Serpent worship is connected to Nagaradhana. Actually there is a mention that Nagam (serpent) is a divine entity and not the same as a Cobra.

The basic theme of this chapter and the preceding two, was to ponder on the possibility of there being highly capable biological mechanisms, which work on a technology akin to that of software codes. There might be. For even the geographical guiding mechanism made use of by migratory birds in their flights across thousands of kilometres might also be from this realm.

Off course, the biologist may find this argument quite insipid. They might not know much about software codes.

00. Book profile


01. Intro

02. The frill issues

03. The deeper themes

04. Code view, design view & real view

05. The exact danger in social development

06. The fabulous un-detection

07. The machinery of disparaging

08. Lost in translation

09. A hint of the codes behind solid reality

10. Codes of Aiyitham

11. Upward lifting power

12. Codes of ‘respect’

13. The code version view of human beings

14. An observation at a personal level

15. A very powerful experiment

16. Locating the Voodoo-acting location

17. The continuous wobbling

18. The arena of Sensations

19. Words that crush and those that stretch

20. Software codes of Shamanism

21. Other supernatural software items

22. The issue of touching and of un-touch-ability

23. A detour to English colonial administration

24. Back to repulsions in touch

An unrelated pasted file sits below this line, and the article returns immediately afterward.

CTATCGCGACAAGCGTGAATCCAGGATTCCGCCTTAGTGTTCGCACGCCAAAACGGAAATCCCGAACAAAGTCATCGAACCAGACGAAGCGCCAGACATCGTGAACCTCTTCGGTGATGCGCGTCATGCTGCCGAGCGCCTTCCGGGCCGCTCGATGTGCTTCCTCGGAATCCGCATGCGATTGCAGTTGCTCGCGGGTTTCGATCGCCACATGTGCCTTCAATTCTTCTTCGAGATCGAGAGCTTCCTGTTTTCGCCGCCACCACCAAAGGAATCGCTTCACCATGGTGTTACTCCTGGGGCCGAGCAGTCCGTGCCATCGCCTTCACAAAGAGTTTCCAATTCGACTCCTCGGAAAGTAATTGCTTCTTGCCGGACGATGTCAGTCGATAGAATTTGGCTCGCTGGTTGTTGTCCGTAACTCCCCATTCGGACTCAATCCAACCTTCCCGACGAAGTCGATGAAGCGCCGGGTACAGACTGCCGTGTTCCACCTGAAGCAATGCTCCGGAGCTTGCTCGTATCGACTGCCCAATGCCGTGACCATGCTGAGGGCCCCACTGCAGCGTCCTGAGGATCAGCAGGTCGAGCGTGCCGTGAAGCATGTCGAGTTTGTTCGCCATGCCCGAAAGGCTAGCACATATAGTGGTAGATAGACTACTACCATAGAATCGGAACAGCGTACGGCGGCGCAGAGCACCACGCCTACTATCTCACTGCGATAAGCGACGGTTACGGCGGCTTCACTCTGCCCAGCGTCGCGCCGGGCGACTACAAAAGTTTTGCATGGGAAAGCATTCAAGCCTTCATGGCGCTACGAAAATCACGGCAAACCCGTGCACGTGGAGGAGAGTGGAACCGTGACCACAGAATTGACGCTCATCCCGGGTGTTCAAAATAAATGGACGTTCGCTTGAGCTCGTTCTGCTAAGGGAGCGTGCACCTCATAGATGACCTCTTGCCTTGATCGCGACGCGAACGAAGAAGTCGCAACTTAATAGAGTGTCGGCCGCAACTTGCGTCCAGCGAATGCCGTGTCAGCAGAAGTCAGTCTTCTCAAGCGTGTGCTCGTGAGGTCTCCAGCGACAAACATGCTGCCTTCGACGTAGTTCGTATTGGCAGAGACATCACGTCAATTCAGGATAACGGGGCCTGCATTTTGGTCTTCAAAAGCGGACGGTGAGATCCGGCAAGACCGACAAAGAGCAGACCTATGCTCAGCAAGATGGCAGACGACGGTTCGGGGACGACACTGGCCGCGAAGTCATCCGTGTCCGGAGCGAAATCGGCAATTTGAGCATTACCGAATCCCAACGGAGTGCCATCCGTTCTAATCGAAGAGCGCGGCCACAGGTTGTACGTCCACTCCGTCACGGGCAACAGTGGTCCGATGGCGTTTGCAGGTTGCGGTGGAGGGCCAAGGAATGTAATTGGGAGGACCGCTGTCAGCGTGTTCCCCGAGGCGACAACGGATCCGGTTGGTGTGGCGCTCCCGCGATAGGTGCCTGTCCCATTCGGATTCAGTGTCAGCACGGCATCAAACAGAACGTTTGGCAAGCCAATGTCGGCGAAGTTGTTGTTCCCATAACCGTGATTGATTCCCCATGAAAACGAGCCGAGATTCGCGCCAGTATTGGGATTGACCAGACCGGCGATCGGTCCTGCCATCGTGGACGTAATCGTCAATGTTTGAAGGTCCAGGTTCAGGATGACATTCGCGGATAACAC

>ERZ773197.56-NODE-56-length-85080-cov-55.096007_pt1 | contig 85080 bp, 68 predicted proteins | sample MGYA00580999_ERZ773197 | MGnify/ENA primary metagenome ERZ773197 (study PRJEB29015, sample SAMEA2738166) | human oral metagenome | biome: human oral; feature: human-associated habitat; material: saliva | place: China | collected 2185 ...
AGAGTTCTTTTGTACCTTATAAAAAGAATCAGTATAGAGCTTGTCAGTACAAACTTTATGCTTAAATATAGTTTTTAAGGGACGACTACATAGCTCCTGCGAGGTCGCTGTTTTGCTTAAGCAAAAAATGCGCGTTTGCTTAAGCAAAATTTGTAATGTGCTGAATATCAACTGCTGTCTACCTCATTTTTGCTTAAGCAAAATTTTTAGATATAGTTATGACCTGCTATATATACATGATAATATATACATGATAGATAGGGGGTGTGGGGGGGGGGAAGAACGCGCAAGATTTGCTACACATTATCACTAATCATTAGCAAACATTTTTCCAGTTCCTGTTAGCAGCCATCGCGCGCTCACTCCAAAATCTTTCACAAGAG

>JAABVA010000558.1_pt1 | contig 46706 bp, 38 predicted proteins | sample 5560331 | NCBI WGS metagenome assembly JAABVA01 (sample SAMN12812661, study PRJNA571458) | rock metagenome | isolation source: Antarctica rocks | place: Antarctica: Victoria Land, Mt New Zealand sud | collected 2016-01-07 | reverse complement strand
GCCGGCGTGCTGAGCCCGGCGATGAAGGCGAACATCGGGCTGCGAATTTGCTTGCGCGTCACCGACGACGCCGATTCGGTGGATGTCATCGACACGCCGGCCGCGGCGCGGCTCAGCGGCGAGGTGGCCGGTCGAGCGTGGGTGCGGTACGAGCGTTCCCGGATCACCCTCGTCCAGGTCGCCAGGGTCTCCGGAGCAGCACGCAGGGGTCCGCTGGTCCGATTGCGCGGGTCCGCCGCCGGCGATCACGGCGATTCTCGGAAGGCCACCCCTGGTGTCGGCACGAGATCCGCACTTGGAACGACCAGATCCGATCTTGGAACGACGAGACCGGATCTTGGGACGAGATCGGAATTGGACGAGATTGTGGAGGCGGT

25. A supernatural way to off-set negativity

26. Allusions to the anecdotal black-tongue

27. Metamorphosing into a hermit

28. Back to the eerie realm of Evil Eyes

29. A thing that can provoke the evil eye

30. From my personal experience

31. Detecting an inserted code

32. The viewing angle

33. The Codes of touch

34. Gadgetries of degrading

35. Issue of viewing

36. A clue from the epics of the landscape

37. What bodes ill for England

38. Codes of imagination

39. The slow rattling and the rearrangement

40. Astrology and other divinations

41. Hidden codes in spiritual scriptures

42. The curse of the serpents

43. The ambit of a disaster

44. Nonsensical theories of communication

45. Continuing on the serpent theme

46. Jinxed buildings

47. Jinxed positions around a place of worship

48. The second item: the broken mirror

49. Supernatural codes of building design

50. The spoken word and the effect of pronunciation

51. The Pied-Piper-of-Hamelin capacity

52. The diffusion of numerical values

53. The litmus test of stature codes

54. The working of the breached codes

55. On to the attributes of ‘sensation’

56. Miscellaneous items

57. Decoding bird signs

58. Use of urine, hair, nail, blood etc. in black arts

59. Lucky stones

60. Sleeping positions

61. The proof of the pudding

62. A software based disease treatment system

63. The power of indicant words to redesign

64. The other means to investigate

65. The fabulous ‘n’ word

66. Yantram

67. A warm talisman

68. Computer coding in feudal languages

69. Commentary 1

70. Commentary 2

71. Commentary 3

72. Commentary 4